Incoherence is an underrated virtue in popcorn films. Bad blockbuster movies are never dumb just because they’re nonsense. They’re dumb because they try so hard to explain their nonsense, weighing down even the most lightweight flights of fancy with the anvil-crushing logic of studio notes and nervous exposition. My favorite incoherent sequence in any terrible movie this year was the beginning of Warcraft, a goofy nine-minute symphony of pregnant orcs, neon-green slimegas, mountain-sized wormholes, relentless percussion, unexpected childbirth, and Paula Patton. If the whole movie had been that wild, it would’ve been…well, not half as good as Lord of the Rings, but at least half as fun as The Dark Crystal. Instead, the next two hours was all explaining, explaining, explaining the all-important mythology, mythology, mythology. Will pop culture never free us from these infernal mythologies?!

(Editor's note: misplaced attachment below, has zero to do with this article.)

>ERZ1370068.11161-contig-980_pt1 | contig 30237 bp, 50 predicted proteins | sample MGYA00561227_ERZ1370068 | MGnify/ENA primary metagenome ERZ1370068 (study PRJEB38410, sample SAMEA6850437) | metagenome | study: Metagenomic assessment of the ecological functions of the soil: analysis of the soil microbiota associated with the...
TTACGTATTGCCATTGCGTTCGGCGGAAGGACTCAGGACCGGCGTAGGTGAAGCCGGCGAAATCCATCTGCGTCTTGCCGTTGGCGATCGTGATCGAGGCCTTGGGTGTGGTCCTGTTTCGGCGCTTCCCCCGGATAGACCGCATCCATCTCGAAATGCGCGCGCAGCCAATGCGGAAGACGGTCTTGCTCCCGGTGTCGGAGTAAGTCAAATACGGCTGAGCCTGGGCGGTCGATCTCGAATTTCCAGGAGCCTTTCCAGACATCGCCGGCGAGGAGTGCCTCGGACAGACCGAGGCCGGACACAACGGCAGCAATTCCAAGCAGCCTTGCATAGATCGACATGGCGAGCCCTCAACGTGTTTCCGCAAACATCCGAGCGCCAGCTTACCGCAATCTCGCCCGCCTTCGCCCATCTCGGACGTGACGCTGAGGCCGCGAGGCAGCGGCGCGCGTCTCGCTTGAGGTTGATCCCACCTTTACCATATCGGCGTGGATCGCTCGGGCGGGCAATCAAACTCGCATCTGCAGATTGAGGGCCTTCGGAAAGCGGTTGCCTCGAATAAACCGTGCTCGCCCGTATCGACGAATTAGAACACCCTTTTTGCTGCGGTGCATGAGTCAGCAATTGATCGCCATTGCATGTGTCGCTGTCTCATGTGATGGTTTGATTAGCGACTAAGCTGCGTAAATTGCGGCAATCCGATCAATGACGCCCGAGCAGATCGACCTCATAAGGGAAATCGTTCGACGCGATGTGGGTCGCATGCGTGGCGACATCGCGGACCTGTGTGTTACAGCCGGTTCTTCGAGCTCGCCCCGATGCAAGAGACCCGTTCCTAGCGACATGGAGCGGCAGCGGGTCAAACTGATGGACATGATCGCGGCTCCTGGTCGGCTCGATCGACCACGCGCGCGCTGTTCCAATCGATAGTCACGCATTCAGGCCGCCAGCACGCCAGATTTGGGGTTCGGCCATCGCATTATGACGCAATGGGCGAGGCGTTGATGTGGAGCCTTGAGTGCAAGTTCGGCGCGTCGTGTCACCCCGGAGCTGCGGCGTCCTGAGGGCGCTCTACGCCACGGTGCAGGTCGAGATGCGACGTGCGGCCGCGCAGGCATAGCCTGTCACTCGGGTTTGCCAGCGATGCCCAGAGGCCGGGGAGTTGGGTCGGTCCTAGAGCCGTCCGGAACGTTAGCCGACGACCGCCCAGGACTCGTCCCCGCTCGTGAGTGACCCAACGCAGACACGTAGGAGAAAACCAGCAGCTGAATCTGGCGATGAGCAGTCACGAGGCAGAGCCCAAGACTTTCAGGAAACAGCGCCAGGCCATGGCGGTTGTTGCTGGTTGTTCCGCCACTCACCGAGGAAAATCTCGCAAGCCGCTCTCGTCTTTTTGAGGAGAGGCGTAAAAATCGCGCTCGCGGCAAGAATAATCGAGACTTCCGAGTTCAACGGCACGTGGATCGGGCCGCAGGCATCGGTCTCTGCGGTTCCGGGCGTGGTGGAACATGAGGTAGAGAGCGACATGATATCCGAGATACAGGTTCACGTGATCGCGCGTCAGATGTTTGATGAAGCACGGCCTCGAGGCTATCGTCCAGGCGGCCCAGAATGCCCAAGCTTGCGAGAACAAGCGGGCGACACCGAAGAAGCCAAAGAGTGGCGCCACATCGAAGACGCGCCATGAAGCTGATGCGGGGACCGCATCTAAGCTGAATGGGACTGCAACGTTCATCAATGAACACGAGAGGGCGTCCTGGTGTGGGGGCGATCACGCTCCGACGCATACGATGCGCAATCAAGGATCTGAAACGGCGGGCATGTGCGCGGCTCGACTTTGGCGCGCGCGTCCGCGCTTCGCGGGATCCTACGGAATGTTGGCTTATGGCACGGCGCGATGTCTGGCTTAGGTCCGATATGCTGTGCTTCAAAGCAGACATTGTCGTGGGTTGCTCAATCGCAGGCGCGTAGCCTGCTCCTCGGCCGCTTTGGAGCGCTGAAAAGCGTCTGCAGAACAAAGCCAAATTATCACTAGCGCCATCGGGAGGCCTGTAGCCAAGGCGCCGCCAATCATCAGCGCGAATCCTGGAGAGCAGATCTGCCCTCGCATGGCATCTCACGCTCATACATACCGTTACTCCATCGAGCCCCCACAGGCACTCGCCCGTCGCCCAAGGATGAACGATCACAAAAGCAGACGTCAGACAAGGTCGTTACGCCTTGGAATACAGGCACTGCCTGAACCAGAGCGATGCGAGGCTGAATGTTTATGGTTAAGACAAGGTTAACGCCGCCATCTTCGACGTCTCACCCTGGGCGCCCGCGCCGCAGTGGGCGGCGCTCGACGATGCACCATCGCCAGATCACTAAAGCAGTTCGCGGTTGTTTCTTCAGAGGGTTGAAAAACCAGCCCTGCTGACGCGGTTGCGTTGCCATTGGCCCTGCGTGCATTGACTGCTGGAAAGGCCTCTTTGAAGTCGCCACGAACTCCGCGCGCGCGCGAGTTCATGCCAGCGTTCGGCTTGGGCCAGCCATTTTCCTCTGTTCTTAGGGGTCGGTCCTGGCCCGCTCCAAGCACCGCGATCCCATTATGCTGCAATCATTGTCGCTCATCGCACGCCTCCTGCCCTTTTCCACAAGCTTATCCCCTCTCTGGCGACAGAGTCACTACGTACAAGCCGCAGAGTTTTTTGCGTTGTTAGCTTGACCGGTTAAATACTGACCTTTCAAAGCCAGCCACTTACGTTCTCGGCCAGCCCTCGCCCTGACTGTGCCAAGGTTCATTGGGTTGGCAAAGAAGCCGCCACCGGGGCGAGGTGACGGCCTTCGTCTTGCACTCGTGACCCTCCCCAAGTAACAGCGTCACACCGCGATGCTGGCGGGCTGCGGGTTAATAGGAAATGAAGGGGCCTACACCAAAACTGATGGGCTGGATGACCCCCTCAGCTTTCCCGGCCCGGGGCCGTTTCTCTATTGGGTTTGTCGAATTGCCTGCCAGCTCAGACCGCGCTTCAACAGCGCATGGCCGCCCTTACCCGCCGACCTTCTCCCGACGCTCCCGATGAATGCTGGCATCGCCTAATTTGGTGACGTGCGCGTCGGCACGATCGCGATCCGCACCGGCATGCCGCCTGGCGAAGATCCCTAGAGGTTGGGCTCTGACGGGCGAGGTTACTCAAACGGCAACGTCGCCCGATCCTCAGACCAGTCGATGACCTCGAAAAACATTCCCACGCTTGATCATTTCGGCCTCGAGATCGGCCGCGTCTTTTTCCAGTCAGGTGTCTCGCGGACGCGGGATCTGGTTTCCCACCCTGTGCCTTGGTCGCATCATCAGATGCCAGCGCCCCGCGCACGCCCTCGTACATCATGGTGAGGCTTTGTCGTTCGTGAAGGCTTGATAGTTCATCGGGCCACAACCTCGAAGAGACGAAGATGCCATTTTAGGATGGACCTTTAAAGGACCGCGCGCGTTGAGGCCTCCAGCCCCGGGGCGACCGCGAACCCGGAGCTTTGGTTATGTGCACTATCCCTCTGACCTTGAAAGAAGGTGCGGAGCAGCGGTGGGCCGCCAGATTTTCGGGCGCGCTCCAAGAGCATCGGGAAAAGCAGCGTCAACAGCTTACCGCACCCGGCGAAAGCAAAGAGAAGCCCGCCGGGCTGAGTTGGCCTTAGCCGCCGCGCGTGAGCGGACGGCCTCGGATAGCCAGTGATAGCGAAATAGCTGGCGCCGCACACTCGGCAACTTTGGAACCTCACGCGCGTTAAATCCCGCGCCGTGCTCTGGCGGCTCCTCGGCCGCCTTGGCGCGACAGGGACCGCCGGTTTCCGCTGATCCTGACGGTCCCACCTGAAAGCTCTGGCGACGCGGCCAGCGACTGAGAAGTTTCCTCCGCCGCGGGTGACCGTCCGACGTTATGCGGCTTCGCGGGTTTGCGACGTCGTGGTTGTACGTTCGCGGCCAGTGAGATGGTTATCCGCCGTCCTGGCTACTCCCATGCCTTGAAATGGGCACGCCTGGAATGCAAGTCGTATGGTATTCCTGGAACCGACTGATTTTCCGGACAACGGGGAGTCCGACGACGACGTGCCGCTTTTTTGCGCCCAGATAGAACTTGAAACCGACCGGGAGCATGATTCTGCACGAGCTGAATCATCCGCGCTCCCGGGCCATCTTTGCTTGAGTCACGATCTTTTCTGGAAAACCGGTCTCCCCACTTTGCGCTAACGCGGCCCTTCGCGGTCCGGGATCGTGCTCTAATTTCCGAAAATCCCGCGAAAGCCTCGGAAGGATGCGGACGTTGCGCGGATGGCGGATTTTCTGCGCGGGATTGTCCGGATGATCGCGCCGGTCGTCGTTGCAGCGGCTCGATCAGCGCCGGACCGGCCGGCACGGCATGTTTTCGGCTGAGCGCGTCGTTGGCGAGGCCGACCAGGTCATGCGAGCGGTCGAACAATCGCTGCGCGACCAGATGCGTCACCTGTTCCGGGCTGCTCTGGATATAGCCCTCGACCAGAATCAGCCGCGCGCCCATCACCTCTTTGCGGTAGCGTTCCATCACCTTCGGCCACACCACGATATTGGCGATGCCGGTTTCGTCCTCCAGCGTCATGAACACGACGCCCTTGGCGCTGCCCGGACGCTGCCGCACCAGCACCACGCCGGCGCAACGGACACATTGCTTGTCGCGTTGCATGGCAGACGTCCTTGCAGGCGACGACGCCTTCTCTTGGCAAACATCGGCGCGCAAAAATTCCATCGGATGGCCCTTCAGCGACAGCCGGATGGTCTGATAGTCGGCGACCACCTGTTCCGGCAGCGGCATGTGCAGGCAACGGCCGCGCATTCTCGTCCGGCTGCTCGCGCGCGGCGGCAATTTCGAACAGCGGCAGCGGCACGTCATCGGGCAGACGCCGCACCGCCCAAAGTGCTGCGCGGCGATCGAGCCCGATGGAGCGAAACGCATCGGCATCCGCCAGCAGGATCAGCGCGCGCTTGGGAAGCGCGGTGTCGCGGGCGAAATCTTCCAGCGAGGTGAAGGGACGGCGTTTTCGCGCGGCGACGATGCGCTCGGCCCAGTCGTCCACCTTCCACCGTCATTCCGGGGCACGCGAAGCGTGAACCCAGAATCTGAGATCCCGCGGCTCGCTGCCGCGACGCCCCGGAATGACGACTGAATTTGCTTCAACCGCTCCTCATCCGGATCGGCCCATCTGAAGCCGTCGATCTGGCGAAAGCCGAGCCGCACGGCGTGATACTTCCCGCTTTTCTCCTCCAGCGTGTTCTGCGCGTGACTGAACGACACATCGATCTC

Warcraft was 2016’s first failed attempt to make a movie franchise out of a videogame franchise—not counting The Angry Birds Movie, which you already forgot about, or Ratchet & Clank, which you and I never heard of. Now along comes Assassin’s Creed to make Warcraft look good. Justin Kurzel’s adaption of Ubisoft’s infamously buggy game franchise can’t even thrill you with the possibility of mystery. It opens with a white-text-on-black-screen crawl explaining how Assassins fight Templars for the Apple of Eden. Don’t worry if this explanatory text makes you immediately confused; the main character of the film you’re about to watch will spend the whole film gradually learning what the opening crawl said. It’s as if Luke Skywalker spent a whole movie learning what an Empire was.
That main character is actually two people: Callum Lynch, a troublemaker on death row for the never-explained-and-inadvertently-hilarious crime of pimp-killing; and Aguilar, Callum’s lookalike ancestor from 15th century Spain. Both are played by Michael Fassbender. Historians will thank Fassbender for giving his two worst performances in the same movie. Cal is a cipher, a passive protagonist who does almost nothing but listen patiently while supporting characters tell him how important he is. Aguilar is just some dude who fights people, for reasons you’ll never care about.